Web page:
Introduction: Pallet Deck
I wanted to do pavers or a deck next to my front entry into my backyard. I wanted to do something that was inexpensive and that could be repurposed. I came up with this idea when I was driving by the loading dock at the hospital and saw towers of pallets. I asked one of the guys I know that does the shipping and handling what they do with all the pallets. He told me they have to call someone to take them away. So I asked if I could grab a few and he said "take as many as you want to take." Boom I had my repurposed wood.
- Pallets and pallets and pallets (Free)
- Reciprocating saw (optional)
- Chop Saw (miter saw)
- Paver sand (Free)
- Pavers or bricks (free)
- Shovel and rake
- Deckmate (red) screws or other deck screws (10 to 30 dollars)
- Galvanized screws (10 dollars give or take)
- Large Level
- Drill bits: masonry, wood, Counter sink drill bit with quick change Phillips #2
- Galvanized steel angles and tie plates (30 to 75 cents per)
- Concrete anchors or nail in concrete anchors (Red Heads 10 dollars give or take)
- Belt sander or palm sander (quicker with belt sander)
- Stain color or transparent sealant, weather proofing tar or rubber (40 dollars or more)
total cost: $100 - $400 depending on how big and quality of supplies bought.
Step 1: Collecting Pallets and Cutting Them Up.
When collecting pallets you want (NEED) to be selective. Weak or poor quality pallets will give you headaches (my foot has gone through one or two boards). Collect pallets that have thicker and new boards should be selected. Avoid split wood and beaten up pallets. I found that 17 inches is approximately the working area of wood that is untouched and split by nails when the pallets are Instructed. Instead of taking apart the pallets which is a job in it self I used a reciprocating saw to cut them at the rungs. After cutting up 20 or so pallets I had around 200 boards that had uneven ends. To make the boards neat I used a chop saw to cut the ends which made my boards 16 inches long. The area I wanted the deck to cover is 13' by 6' but with each square 16" by 16" gave me 4 rows by 9 rows or 5'4" by 12'6". This left a gap in the back (as seen in the picture) this allowed me to run my drip line behind and the left over 6 inches. With the other direction I just moved it back toward the gate. No Problem!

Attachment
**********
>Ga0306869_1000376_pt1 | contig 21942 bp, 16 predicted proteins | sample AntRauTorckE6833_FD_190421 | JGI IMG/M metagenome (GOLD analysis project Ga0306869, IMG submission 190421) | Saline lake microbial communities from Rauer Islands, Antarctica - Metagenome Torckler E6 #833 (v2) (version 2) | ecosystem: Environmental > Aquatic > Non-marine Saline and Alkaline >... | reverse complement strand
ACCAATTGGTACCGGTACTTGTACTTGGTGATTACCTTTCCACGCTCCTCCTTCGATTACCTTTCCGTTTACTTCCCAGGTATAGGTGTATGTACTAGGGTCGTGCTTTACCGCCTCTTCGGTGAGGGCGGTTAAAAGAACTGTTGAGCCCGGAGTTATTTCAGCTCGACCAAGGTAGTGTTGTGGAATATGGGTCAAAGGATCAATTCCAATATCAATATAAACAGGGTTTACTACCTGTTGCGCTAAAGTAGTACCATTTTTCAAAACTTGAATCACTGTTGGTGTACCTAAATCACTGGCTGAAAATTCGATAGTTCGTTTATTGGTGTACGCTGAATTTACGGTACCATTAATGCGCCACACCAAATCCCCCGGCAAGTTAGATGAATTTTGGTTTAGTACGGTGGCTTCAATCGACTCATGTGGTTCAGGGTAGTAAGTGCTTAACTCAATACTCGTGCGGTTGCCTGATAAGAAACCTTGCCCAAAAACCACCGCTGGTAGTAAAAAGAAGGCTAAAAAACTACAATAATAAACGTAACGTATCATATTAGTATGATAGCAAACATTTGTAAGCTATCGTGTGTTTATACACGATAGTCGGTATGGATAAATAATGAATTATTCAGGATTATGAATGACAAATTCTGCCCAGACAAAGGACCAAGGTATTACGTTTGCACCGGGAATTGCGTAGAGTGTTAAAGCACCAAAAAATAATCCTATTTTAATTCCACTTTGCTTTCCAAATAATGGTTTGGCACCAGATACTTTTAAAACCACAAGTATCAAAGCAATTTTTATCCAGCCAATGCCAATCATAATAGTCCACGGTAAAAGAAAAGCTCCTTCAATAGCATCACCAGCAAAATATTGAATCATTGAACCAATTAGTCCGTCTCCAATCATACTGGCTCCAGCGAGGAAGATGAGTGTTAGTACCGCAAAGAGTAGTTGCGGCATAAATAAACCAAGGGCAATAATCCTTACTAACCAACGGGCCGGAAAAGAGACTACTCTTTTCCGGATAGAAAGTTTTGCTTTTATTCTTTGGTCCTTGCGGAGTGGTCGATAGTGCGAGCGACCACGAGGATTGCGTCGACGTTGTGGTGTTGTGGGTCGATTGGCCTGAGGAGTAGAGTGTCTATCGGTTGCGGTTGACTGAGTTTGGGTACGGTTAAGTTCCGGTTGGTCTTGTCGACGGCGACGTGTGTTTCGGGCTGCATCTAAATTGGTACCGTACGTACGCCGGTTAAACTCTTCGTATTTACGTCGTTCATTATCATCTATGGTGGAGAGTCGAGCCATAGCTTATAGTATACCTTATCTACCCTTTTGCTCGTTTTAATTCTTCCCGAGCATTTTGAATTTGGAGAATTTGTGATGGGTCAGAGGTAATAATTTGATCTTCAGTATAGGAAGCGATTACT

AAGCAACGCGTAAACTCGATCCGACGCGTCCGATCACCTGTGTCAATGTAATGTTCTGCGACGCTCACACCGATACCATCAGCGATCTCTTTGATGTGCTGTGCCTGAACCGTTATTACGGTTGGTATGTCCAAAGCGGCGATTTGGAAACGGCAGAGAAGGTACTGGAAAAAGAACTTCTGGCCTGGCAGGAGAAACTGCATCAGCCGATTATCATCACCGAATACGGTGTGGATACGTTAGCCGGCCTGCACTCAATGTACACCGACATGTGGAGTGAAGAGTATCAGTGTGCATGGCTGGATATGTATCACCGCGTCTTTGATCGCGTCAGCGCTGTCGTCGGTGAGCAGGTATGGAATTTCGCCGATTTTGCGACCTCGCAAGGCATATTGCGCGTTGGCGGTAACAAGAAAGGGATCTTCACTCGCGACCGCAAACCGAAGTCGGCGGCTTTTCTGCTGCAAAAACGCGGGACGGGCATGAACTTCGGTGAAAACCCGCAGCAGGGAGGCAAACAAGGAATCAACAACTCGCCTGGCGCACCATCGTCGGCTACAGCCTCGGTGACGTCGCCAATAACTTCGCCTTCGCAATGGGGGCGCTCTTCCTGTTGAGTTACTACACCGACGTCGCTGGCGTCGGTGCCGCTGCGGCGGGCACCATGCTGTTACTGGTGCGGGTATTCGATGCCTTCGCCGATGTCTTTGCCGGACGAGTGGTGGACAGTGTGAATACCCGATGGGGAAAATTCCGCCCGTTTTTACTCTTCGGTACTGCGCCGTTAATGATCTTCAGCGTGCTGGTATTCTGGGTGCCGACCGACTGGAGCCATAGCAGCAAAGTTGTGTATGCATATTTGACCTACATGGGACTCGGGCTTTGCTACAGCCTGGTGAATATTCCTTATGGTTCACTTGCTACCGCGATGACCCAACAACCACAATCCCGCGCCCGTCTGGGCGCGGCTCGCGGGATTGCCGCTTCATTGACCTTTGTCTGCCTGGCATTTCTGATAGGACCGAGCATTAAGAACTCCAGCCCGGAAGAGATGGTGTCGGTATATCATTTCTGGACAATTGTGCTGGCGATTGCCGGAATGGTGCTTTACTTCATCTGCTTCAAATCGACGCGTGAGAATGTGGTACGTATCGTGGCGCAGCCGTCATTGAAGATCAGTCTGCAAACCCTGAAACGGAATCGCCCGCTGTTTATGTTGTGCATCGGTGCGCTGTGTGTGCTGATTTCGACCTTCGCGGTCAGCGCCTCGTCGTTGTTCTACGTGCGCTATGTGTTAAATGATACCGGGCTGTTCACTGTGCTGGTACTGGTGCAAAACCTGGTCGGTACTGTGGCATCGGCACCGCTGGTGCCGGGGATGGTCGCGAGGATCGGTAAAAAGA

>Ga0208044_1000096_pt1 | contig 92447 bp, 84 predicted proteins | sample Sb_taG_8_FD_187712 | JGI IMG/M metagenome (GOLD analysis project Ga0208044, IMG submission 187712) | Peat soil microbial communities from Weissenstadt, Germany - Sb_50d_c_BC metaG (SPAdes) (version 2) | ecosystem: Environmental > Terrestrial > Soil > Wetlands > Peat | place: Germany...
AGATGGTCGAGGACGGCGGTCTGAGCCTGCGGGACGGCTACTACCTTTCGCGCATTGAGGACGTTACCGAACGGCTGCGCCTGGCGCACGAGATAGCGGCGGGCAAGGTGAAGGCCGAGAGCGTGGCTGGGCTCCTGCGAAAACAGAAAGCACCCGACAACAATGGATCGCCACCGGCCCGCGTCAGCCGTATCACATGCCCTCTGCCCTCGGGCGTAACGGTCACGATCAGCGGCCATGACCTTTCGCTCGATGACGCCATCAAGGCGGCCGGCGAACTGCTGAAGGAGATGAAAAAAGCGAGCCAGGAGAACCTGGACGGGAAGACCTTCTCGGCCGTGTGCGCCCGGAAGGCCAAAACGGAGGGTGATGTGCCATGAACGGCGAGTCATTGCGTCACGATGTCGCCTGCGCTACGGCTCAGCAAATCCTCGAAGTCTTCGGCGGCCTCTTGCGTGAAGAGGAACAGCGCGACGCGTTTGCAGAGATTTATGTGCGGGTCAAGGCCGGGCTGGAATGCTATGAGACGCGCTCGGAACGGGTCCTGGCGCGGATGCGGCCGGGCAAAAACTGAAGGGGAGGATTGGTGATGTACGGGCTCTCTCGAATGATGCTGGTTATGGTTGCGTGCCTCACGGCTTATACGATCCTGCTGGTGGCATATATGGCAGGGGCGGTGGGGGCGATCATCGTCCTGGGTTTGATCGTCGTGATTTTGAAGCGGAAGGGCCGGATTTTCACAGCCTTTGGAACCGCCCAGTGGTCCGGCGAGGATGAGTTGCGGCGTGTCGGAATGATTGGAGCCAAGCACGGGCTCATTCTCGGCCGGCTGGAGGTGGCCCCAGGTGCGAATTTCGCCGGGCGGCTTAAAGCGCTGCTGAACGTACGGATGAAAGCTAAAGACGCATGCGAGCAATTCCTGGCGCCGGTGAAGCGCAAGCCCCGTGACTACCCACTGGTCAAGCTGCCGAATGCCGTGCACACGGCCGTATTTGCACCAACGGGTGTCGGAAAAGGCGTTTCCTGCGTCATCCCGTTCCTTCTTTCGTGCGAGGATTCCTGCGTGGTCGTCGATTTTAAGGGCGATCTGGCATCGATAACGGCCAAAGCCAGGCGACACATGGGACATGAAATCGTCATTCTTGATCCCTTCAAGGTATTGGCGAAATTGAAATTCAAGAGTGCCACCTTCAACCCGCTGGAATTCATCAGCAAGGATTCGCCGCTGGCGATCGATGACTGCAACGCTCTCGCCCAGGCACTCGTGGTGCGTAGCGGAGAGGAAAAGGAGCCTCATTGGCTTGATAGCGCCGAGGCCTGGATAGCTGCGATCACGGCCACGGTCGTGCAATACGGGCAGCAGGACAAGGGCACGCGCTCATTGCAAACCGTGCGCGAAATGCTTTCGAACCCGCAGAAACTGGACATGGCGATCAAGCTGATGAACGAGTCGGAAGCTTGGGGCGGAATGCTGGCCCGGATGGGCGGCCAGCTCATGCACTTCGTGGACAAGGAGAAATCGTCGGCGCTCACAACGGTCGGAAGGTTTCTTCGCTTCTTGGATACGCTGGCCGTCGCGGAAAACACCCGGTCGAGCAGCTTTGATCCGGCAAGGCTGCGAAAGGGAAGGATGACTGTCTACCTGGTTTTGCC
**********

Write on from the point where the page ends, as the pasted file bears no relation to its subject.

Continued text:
Step 2: Sanding! (Some Hate It, Some Love It) I Love It
Next, sand the boards down on a belt sander or palm sander (which might take sometime) with a medium to coarse grit. Make sure to sand the same way for the grain. Finish the boards with a fine girt making the board smooth to the touch. I used a 80 grit to start because some of the boards had notches and groves caused by what ever was dropped on the pallet. To finish it off I went with 160 grit which made the wood nice and smooth. You will not get splinters in your feet from walking on it.
Step 3: Staining and Weather Proofing.
Staining the boards adds a nice touch to the wood but is not necessary but some kind of sealant is needed. I went with a Mahogany as shown in the picture. Home Depot and Lowes carries a line of staining products. Avoid the cheaper products and spend the money for a good weather proof product. I also weather proofed the bottom of the board by applying Henry rubber roofing patch which maybe a little over kill but I wanted this to last and it was cheap.
Step 4: Prep the Ground, Add Rungs, and Decking.
Level the ground out where your deck is going to be placed. I used a large level, 2' by 2', and rake sand to level it out the surface. Use paver/bricks buried in the sand, drill holes for concrete anchors and anchor the 18-gauge galvanized steel angle to mount the rungs. I used the rungs from the pallets to make a 4" by 4" rung as a base and coated them with Henry rubber roofing patch knowing that these are going to be soaked from the rain. Knowing that the deck boards are 16 inches I placed the rungs at 15 inches from each other leaving one inch for the Deckmate screws which I bought from Home Depot. I made a template for the screw hole out of the 18 gauge steel with a 90 degree bend, a pilot hole to drill at half inch each time and then counter sink the Deckmate screws. Tile spacers were used to put the gaps between the next board. Each section has different number of boards to make 16" by 16" section. Cross members are placed between rungs to change direction of boards angled steel is used to hold them in place.
Step 5: Finish Putting on the Decking.
Finish putting on the rest of the boards and clean up.
Add some plants, lights, bench and a little water fountain.